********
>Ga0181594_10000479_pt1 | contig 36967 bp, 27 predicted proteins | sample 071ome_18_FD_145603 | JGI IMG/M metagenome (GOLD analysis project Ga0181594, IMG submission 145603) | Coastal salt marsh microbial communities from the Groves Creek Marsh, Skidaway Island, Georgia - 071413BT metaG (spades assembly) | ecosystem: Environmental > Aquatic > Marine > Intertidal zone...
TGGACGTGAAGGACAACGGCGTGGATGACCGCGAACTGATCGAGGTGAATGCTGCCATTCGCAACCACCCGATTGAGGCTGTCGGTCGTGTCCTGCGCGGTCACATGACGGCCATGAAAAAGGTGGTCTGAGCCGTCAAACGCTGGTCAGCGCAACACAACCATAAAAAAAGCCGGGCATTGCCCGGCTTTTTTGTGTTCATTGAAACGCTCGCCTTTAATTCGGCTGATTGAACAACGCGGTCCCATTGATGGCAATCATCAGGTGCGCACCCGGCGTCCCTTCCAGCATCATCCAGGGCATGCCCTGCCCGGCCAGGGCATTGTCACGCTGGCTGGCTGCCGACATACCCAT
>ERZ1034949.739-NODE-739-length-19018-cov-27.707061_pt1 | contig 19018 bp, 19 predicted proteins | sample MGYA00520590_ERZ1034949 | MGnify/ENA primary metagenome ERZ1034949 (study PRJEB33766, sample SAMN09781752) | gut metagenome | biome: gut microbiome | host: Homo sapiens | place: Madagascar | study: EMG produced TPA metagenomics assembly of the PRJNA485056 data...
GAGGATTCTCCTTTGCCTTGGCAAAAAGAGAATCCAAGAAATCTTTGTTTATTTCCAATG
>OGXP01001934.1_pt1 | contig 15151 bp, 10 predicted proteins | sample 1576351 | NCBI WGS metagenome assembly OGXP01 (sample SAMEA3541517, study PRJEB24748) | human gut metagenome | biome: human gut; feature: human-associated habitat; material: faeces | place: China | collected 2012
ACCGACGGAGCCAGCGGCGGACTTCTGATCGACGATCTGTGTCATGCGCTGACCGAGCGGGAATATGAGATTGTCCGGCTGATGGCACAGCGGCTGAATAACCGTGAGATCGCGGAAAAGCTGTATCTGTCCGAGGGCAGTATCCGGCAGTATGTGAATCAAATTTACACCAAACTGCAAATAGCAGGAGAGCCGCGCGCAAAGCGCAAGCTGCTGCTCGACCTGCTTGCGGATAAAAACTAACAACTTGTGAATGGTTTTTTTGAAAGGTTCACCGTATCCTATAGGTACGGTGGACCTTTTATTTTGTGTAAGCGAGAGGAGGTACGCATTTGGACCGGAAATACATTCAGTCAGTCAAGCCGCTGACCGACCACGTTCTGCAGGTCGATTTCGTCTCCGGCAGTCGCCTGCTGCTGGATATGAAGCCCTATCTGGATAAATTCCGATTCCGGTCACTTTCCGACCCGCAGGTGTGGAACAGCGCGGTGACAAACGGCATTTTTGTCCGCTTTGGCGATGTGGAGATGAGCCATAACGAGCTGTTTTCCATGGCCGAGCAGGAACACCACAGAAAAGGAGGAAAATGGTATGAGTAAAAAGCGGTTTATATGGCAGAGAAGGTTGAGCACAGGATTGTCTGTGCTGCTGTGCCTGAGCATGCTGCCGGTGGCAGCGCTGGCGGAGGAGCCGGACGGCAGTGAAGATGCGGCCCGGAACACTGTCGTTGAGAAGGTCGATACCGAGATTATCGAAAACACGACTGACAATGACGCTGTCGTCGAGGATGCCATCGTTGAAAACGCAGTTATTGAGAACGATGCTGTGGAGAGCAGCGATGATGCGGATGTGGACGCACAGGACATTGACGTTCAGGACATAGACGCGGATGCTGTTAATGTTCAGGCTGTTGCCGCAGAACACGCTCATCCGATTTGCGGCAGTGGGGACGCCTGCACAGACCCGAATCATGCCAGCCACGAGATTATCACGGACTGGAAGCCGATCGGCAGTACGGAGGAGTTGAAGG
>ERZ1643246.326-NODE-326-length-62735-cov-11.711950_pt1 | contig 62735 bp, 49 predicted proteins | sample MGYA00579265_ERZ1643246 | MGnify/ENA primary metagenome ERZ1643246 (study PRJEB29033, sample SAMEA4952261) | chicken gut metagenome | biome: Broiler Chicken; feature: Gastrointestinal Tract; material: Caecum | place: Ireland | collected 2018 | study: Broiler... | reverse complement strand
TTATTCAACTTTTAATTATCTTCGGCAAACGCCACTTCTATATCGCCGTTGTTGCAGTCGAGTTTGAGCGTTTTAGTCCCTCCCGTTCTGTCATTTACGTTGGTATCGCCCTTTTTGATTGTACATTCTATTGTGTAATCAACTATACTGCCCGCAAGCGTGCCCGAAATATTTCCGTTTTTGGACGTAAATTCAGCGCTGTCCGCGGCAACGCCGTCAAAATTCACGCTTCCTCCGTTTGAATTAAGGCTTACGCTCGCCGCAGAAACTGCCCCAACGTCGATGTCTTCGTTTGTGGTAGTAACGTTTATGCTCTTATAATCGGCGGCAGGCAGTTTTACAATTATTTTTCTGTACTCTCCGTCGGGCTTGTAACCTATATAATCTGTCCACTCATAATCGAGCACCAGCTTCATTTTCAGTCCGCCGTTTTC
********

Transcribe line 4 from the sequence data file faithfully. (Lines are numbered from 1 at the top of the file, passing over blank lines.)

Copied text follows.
GAGGATTCTCCTTTGCCTTGGCAAAAAGAGAATCCAAGAAATCTTTGTTTATTTCCAATG